Mitsubishi chairman, Osamu Masuko resigns

(Reuters) – Mitsubishi Motors Corp (7211.T) said on Friday Osamu Masuko resigned as chairman due to health reasons and has handed over the role to CEO Takao Kato on a temporary basis.

A veteran of the Mitsubishi conglomerate, Masuko joined the automaker in 2004, and became president in 2007. He oversaw the creation of the partnership between Mitsubishi and Nissan Motor Co (7201.T) in 2016, which saw Nissan take a controlling stake in the company.

The 71-year-old would stay on at Mitsubishi as a special adviser, the company said in a statement. It did not specify what Masuko was ailing from.

Masuko was at the helm of Mitsubishi during a 2016 scandal in which the automaker was found to have overstated the mileage on its vehicles. An investigation uncovered slack governance and pressure on resourced-starved engineers as chronic issues at the company.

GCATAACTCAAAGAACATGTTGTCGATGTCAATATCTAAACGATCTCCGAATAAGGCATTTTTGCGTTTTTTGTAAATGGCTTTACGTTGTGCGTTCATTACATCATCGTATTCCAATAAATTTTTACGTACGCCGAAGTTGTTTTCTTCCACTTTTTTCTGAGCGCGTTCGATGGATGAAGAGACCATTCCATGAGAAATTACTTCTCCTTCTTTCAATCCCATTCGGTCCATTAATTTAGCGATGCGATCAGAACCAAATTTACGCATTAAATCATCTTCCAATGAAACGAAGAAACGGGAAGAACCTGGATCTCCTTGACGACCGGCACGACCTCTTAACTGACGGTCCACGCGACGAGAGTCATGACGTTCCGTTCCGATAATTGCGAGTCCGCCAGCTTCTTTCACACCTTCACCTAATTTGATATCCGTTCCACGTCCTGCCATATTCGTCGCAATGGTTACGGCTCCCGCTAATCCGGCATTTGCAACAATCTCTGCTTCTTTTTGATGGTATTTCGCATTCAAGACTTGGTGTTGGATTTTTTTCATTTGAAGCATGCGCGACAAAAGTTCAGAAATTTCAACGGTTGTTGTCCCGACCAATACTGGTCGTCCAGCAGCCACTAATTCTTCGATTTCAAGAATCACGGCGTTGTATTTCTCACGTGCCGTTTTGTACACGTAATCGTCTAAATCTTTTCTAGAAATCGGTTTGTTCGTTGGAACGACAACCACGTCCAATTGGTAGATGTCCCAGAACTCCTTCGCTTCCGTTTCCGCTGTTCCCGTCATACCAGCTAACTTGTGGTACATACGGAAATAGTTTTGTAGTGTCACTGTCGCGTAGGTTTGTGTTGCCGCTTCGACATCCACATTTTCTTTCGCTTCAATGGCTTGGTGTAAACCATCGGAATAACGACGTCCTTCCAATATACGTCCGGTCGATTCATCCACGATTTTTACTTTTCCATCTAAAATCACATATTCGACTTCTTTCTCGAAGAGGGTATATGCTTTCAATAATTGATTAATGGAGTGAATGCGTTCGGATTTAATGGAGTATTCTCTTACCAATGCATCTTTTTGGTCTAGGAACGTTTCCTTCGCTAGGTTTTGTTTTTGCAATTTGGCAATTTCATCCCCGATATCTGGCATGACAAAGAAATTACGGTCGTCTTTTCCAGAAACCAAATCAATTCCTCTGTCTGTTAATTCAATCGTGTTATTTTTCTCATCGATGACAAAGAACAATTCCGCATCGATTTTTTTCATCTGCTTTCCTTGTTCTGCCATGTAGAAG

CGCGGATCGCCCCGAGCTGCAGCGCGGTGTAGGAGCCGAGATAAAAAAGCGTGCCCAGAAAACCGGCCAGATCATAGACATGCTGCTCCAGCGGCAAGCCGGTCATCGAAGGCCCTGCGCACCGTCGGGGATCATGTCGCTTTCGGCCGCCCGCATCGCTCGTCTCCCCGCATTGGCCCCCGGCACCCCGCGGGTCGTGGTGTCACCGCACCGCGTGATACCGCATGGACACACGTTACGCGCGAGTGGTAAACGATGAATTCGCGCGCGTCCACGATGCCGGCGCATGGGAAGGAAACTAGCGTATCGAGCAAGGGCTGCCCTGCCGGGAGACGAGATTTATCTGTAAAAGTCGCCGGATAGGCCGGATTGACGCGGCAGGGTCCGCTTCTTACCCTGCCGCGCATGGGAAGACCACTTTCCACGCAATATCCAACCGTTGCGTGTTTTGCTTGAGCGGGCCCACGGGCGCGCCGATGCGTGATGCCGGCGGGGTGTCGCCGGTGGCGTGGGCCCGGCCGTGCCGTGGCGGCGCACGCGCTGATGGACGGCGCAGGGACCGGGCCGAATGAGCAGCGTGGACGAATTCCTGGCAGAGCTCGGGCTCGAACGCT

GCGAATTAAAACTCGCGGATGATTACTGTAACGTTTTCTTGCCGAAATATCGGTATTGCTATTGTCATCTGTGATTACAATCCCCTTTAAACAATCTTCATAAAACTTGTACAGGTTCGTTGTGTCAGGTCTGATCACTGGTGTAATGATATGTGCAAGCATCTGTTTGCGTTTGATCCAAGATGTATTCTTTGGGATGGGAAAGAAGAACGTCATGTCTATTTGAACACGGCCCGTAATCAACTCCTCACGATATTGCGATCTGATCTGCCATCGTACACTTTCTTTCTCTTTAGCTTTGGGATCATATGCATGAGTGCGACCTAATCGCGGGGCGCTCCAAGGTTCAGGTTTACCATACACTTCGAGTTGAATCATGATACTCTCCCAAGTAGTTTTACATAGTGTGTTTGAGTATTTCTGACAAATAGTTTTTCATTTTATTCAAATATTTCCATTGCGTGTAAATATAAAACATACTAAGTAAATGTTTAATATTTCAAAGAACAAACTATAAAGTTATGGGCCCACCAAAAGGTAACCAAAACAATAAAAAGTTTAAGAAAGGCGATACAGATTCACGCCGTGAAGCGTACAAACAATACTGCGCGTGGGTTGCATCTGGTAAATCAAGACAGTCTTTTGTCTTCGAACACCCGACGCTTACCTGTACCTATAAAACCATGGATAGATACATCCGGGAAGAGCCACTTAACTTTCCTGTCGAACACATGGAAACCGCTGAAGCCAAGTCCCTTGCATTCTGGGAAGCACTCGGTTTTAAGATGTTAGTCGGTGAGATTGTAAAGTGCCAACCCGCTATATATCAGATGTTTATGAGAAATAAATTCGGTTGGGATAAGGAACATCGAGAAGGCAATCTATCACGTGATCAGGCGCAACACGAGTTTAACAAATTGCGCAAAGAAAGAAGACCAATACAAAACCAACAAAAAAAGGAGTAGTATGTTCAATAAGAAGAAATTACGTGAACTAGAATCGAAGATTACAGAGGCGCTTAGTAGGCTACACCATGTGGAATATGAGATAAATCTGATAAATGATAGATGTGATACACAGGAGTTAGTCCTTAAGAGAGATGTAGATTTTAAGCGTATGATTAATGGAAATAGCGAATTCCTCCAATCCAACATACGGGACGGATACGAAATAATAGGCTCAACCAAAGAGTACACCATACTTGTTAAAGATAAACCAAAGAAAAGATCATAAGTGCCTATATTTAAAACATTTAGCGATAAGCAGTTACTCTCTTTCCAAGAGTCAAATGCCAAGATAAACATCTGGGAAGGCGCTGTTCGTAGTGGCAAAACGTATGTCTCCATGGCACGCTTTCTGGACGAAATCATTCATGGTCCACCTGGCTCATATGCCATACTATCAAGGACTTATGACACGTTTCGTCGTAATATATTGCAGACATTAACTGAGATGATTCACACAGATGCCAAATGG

The scandal was Mitsubishi’s third in two decades, and pummelled profits and tarnished the automaker’ s brand. At the height of the scandal, Nissan lent its smaller rival a lifeline by offering the company $2.2 billion for a 34% controlling stake.

The deal was agreed between Masuko and then Nissan CEO Carlos Ghosn, and brought Mitsubishi in as a junior partner in the Nissan-Renault automaking alliance.

Masuko later denounced his ties with Ghosn following Ghosn’s 2018 arrest in Japan over financial misconduct. Ghosn has denied the charges.

All three members of the alliance are currently mired in financial problems after years of aggressive expansion policies under Ghosn’s leadership resulted in falling vehicle sales.

A further drop in global car demand due to the coronavirus pandemic has exacerbated these problems, and Mitsubishi, Nissan and Renault are each bracing for steep annual operating losses this year.


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